Why did Leica never implement autofocus in their rangefinders?

Discussion in 'Leica and Rangefinders' started by Colin O, Sep 15, 2019.

  1. AJG


    The paradox of AF for me was always the poor low light performance. Just when a photographer could use some help with focusing many AF systems don't work all that well. Outside in bright light where you are likely to be stopped down and don't need AF very much it works very effectively. Most of my work is in a studio with strobes and I never use AF for that. I am grateful for the live view with 10x magnification that my cameras have for accurate focusing in those situations.
  2. Leica has autofocus products but it's not their real specialty. There' s just no real advantage in trying to cram autofocus into the Ms, and its fans wouldn't thank Leica for doing that. But people who want autofocus can buy something like the VLux 5. The Ms are all about slowing down and maintaining control. Not for everyone though.
  3. I find it somewhat amusing that, once upon a time, one of the advantages of a rangefinder over a SLR was seen as being it's speed of operation.

    How times have changed!

    I love a good rf, particularly for street/reportage.
  4. If MTF is plotted against focusing position at some intermediate distance (e.g., 15 feet), it is a maximum at the exact focal point and falls off on either side. Some lenses have a sharper peak at the focal point than others, often accompanied by asymmetry, nodes and inflection points. According to Erwin Puts, Leica lenses are designed to have a relatively broad, symmetrical peak, which gives images a pleasing character.
  5. There are a jillion great cameras on the market. Just go look at a bunch, play with one that catches your fantasy and see if it does what you want. If it's easy for you to use then rent or buy it. For rangefinder like cameras, the Fuji,s are nice but generally not full frame, but some of them do come with the option to use the EVF or the optical finder which is part of a rangefinder system, and it works fairly similarly. It doesn't really matter why Leica didn't create an autofocus rangefinder, knowing why probably won't help you find a camera that works for you now.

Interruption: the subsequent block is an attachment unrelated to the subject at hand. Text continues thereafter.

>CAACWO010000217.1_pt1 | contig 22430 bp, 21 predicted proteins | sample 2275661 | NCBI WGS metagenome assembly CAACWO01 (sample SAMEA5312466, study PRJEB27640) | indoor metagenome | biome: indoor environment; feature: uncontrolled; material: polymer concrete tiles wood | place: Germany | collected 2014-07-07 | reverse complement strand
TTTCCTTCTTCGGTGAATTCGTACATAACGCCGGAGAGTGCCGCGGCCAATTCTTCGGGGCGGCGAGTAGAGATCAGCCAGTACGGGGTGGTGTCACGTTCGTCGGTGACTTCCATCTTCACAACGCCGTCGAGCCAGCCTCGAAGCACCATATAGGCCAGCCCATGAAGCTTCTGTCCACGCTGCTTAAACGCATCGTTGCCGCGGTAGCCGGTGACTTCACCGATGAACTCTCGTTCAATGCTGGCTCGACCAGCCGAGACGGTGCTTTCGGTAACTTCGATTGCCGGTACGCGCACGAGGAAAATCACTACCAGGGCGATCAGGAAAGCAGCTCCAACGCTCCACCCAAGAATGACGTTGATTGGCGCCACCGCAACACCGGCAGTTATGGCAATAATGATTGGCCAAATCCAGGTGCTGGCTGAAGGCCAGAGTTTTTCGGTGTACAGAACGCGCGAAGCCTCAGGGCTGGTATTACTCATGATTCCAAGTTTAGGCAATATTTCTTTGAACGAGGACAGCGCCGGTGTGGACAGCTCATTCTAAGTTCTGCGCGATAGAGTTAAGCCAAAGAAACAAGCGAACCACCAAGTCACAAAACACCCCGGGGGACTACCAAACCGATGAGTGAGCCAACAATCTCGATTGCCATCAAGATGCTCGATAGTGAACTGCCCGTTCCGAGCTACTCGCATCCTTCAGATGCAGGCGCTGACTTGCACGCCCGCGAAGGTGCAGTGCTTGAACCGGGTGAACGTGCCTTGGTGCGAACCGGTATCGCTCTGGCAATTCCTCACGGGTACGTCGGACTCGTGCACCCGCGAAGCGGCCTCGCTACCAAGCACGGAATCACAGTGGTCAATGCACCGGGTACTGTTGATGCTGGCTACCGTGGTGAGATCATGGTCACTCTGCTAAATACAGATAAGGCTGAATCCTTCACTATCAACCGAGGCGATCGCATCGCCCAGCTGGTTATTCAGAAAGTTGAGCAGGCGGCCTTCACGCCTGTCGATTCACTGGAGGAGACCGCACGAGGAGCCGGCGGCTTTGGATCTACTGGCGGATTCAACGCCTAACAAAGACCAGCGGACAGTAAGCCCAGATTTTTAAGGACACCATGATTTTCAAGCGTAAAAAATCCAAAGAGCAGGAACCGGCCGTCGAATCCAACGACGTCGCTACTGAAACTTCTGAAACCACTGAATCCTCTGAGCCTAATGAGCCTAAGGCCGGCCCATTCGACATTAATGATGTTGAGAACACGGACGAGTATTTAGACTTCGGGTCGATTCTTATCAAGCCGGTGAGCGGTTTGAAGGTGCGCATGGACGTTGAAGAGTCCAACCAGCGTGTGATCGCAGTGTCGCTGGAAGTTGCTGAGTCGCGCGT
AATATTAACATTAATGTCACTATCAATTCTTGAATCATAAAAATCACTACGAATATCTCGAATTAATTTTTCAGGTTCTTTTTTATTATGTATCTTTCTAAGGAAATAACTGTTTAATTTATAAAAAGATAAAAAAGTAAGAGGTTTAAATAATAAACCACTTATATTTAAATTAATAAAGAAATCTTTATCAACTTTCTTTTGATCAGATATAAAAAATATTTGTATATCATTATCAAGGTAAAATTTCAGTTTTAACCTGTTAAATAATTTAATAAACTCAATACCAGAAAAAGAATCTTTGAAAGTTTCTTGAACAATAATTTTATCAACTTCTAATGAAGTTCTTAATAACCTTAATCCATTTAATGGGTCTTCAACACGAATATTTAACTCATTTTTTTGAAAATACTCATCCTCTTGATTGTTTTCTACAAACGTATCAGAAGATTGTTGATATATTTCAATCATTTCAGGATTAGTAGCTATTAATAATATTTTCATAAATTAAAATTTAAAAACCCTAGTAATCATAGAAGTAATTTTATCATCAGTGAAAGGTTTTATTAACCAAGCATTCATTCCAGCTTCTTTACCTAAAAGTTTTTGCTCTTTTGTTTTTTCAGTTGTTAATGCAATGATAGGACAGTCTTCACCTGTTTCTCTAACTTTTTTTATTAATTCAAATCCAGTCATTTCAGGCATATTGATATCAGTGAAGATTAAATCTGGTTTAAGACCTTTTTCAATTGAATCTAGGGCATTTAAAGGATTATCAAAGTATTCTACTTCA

6. I never bought into the slowing down mantra. If I shoot in the street, often speeding up. If you want to slow down and contemplate, try a large format camera :)
    Jochen likes this.
  7. In relation to my original question, this is not a very helpful answer at all. I was wondering why Leica never implemented autofocus in their M rangefinders, and got some very good answers here. Saying "it doesn't really matter" is a bit condescending. I framed my question in the context of my personal photographic "quandary" - yes, I am questioning what I want from a camera - but the answer is not to just "go look at a bunch and play with one that catches my fancy". I am not necessarily seeking camera suggestions here - I can figure that out myself once I decide what I am looking to get out of photography going forward.
  8. Condescending? Ok. Let me ask you this. Why don't you just ask Leica? Or do you like to see what people's speculations are? So why don't you instead talk about what you might want to do in photography and then ask how a rangefinder would help with that? You will then look for a camera that catches your fancy, unless that has already happened and you are being sucked in to the Leica universe. You know you want one maybe your just looking for a reason to spend the cash.
  9. No, I am not being sucked into the Leica universe. Actually, I am thinking of just using my phone for digital, and getting a Mamiya 6MF. I'm still considering. But that's a personal decision.

    Mainly I just want to enjoy photography. I want a camera that inspires me to use it. I want a camera that doesn't hinder me. And I want pleasing results. I can't find just one camera to do it all. So I'm considering combinations.
  10. M's are fun to use, that's been my experience. So until you get to trust the focusing, they will slow you down if you're coming from auto focus. The quality of the images are great and they have excellent lenses.

    iPhone? I'm using mine more than anything else at the moment.

    If you are shooting film, the Mamiya is a really good camera. I use its cousin the Mamiya 7.

    Leica does have a mystique both due to the history of how they've been used and whom have used them. and assiduously maintained by Leica's marketing.